One of the most important dates any mobile enthusiast will have marked on their calendar is the annual occurrence of MWC Barcelona (Mobile World Congress). This is where many of the year’s most exciting upcoming releases of handsets are often announced – alongside tablets, wearables, and other innovative technology.
While last year’s event sadly had to be cancelled due to the outbreak of COVID-19, the GSMA opted to go ahead with the event this year – running it at a reduced capacity and as a hybrid show. Instead, only around 30,000 physical attendees were present in Barcelona this year compared to the usual 110,000. One of those people present was our very own Executive Vice President Digital Identity & Security, Philippe Vallée, who took part in a number of panel discussions at the event. You can read his thoughts on this year’s show here.
Yet, despite the fact that many of the announcements from the top telecommunications companies were received virtually, the spirit of the show did not falter this year and there were still plenty of exciting launches and news to come from the event. While it’s always difficult to choose favourites, below we’ve put together a roundup of what trends arose from this year’s event. So even if you were unable to attend you can still be in the loop.
5G and the changing role of connectivity
It is often said that necessity is the mother of invention. The rise and spread of the coronavirus pandemic proved this to be the case for the expansion of network connectivity. As many of us moved to working from home and were forced to digitise more of our tasks, we relied upon our networks to keep up with this dramatic shift. As a result, the pandemic has accelerated the digitalisation in industries like finance, education, and health, in ways we wouldn’t have expected until many more years down the line.
Unsurprisingly, this has not gone unnoticed by mobile network operators and leading industry figures, many of whom were outspoken about the need to push improved connectivity as a way of rebuilding economies post-pandemic.
Indeed, at this year’s MWC more than 180 operators worldwide united behind the global deployment of a 5G business segment, the 5G mmWave, a crucial technology needed to meet the rising demand for data and expand 5G into new service opportunities. Some of these include Ultra HD video, security, precise remote guidance, telemedicine, smart factories, and smart ports – all representing vertical that will be critical in the post pandemic world.
The development of the public cloud
One of the biggest stories to come out of MWC 2021 was the renewed focus and latest developments in telecommunications cloud systems, a subject that is not normally featured so prominently at this event.
Yet with the costs associated with large data centres running their legacy applications getting much higher, embracing the move to the public cloud is something many telecommunications companies are looking at more and more.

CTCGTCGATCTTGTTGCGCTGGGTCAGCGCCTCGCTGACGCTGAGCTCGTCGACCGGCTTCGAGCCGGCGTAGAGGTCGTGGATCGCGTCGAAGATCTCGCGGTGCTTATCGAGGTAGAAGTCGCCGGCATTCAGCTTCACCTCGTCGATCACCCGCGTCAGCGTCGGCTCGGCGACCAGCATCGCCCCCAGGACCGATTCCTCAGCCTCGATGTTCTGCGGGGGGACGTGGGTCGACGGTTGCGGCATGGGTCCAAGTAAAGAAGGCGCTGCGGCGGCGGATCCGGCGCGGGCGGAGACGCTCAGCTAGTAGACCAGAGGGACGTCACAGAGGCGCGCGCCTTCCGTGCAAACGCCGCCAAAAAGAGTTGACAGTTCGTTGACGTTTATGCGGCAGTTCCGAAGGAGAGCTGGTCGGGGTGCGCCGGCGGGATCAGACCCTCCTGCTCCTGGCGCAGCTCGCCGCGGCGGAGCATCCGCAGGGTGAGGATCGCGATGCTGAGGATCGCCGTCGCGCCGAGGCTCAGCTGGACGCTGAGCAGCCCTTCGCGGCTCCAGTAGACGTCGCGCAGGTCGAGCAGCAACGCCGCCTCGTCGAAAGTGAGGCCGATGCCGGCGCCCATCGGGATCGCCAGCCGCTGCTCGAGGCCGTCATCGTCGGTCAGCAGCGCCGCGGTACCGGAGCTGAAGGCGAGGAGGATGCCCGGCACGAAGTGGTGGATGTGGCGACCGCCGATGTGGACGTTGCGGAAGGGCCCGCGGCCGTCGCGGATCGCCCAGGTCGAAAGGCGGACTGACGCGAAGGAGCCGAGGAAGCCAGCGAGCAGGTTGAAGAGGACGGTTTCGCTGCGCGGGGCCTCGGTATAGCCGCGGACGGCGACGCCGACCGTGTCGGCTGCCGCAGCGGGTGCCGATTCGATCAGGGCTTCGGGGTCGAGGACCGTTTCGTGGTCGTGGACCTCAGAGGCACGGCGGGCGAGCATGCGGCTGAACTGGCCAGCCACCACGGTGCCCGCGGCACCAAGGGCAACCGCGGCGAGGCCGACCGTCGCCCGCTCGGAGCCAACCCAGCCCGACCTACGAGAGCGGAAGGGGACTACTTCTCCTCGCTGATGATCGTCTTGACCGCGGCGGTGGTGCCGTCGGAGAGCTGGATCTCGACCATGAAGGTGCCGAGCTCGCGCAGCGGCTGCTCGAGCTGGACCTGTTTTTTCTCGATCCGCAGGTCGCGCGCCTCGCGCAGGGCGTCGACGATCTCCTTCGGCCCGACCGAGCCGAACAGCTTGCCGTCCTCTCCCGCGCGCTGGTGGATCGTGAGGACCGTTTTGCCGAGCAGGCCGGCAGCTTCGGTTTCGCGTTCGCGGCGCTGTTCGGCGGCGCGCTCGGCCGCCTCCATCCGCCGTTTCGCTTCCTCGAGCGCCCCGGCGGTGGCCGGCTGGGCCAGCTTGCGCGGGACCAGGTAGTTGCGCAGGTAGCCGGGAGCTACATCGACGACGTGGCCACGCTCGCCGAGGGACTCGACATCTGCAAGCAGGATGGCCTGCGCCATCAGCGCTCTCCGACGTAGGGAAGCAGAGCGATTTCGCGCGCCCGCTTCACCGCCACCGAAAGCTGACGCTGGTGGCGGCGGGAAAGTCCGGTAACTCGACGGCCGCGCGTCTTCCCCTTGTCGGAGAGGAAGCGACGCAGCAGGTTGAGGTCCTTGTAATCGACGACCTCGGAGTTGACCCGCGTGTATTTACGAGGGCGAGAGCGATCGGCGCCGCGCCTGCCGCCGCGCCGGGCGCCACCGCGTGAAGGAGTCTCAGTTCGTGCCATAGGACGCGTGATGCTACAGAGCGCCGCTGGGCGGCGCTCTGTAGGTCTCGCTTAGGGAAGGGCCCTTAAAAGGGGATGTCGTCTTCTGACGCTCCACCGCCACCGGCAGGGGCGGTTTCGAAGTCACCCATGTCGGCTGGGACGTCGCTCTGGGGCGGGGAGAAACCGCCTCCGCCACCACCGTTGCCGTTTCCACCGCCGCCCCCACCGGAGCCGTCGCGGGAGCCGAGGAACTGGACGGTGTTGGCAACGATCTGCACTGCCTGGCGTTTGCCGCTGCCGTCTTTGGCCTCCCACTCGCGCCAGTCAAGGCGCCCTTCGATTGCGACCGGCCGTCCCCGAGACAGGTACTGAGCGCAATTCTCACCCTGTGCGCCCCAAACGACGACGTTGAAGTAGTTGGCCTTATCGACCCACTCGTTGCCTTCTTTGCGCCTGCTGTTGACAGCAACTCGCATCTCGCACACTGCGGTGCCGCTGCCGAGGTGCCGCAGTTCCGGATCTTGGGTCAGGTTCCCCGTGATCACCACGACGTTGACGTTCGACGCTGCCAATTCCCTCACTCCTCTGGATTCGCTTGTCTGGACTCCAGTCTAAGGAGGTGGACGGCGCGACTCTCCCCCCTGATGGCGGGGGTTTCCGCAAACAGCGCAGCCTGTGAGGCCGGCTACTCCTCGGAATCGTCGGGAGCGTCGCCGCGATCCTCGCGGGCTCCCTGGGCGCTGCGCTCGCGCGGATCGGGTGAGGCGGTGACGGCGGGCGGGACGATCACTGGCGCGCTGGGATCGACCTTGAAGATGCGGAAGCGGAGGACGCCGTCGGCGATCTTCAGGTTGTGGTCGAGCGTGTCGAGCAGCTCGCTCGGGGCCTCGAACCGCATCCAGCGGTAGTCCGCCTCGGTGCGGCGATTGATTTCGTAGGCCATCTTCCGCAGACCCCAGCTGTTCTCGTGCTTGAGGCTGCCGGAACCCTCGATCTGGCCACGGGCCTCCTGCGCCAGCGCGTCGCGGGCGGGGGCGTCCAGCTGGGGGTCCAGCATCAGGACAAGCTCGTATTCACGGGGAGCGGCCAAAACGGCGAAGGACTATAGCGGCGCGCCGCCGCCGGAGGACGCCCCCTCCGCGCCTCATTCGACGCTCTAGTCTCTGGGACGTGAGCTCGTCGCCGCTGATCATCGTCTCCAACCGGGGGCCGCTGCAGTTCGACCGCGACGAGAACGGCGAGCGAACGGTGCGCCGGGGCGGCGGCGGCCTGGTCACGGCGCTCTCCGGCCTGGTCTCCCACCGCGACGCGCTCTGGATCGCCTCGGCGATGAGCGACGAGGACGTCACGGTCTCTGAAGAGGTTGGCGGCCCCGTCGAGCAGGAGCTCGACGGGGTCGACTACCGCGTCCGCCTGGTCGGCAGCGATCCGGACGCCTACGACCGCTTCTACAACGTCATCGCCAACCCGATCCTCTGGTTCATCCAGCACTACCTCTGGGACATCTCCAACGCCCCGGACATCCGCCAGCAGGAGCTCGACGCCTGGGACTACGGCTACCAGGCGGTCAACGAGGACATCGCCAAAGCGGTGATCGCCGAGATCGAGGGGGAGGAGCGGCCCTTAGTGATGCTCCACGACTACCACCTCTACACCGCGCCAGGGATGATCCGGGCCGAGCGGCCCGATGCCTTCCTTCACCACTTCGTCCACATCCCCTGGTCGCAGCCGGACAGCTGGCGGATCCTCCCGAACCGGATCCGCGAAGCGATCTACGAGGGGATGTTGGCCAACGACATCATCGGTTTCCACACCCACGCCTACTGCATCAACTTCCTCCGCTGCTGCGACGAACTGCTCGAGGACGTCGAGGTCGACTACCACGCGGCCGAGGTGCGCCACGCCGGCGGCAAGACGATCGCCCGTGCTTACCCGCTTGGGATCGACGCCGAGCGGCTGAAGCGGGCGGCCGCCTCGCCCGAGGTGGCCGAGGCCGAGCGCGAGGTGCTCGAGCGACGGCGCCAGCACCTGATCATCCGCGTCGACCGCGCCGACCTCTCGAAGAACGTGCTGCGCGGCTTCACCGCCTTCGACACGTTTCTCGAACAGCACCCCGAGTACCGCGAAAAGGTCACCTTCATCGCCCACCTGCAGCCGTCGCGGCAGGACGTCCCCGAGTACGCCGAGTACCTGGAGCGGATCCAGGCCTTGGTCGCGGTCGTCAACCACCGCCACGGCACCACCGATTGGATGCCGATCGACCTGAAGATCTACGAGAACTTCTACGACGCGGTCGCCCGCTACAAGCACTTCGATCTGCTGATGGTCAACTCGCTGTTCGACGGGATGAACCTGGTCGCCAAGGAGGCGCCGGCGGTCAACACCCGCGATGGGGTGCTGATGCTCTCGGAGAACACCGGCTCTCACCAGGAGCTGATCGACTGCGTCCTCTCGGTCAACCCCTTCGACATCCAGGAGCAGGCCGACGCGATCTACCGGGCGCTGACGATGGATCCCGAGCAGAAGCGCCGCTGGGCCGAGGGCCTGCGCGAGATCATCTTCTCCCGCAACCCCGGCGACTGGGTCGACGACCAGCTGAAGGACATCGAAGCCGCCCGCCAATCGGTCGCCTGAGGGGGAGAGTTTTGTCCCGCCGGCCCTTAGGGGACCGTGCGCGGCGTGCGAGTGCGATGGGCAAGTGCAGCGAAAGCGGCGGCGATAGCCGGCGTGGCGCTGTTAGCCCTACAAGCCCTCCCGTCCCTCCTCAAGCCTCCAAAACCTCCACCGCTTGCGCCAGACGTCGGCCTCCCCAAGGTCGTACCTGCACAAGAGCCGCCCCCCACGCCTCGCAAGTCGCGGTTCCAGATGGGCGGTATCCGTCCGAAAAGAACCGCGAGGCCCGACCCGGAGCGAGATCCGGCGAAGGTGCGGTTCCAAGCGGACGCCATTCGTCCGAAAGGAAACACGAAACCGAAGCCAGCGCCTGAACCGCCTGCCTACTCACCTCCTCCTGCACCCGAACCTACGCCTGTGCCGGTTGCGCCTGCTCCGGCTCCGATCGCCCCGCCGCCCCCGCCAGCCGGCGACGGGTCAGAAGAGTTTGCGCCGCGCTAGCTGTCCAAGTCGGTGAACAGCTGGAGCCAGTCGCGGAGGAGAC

So why has it taken them until now to think about it? While the advantages of the public cloud for MNOs are multi-fold – allowing them to reduce their own physical infrastructure and increase their computing and storage capacity at scale – traditionally, concerns about security have made companies wary. That, however, is changing and as such many telecommunications providers are expressing interest in migrating their operations.
Today, many public cloud providers offer security and privacy tools to their customers as built-in capabilities. This includes protections like, identity access management, permissions and security credentials, and disaster recovery. In addition, telecommunications providers now have the option to mask, anonymise, and encrypt any data stored or transferred on the public cloud – in line with regulation like GDPR.
The next generation tech of 2021 revealed from afar
Finally, no post on MWC would be complete without some mention of the latest gadgets and interfaces on display this year. While there were fewer product launches than in previous years, it was the first time many companies announced new technologies virtually. It will be interesting to see if this is the case again next year.
Samsung, for example, revealed its new unified platform, via video conference. Built jointly with Google, who were also not physically attending the event, this platform will be featured on a forthcoming Galaxy Watch. This new platform is set to bring both performance enhancements and a more seamless experience between the Watch and Android smartphones.
Qualcomm too was not physically present at this year’s show, yet the company was still able to unveil its latest processor the Snapdragon 888+. This new hardware that is set to appear in the forthcoming Honor Magic 3, with Asus, Vivo, Xiaomi and Motorola all confirming plans to use it. This processor offers a lift over the current Snapdragon 888 with a new AI engine and boosted modem.
We will have to watch this space to see if mobile manufacturers feel these launches were successful enough to warrant them not to attend in person again next year, and if the pandemic has fundamentally changed the way these trade shows operate.
Did you catch any other trends from MWC 2021 that you think we missed? Share your thoughts in the comments section below, or you can tweet us @ThalesDigiSec.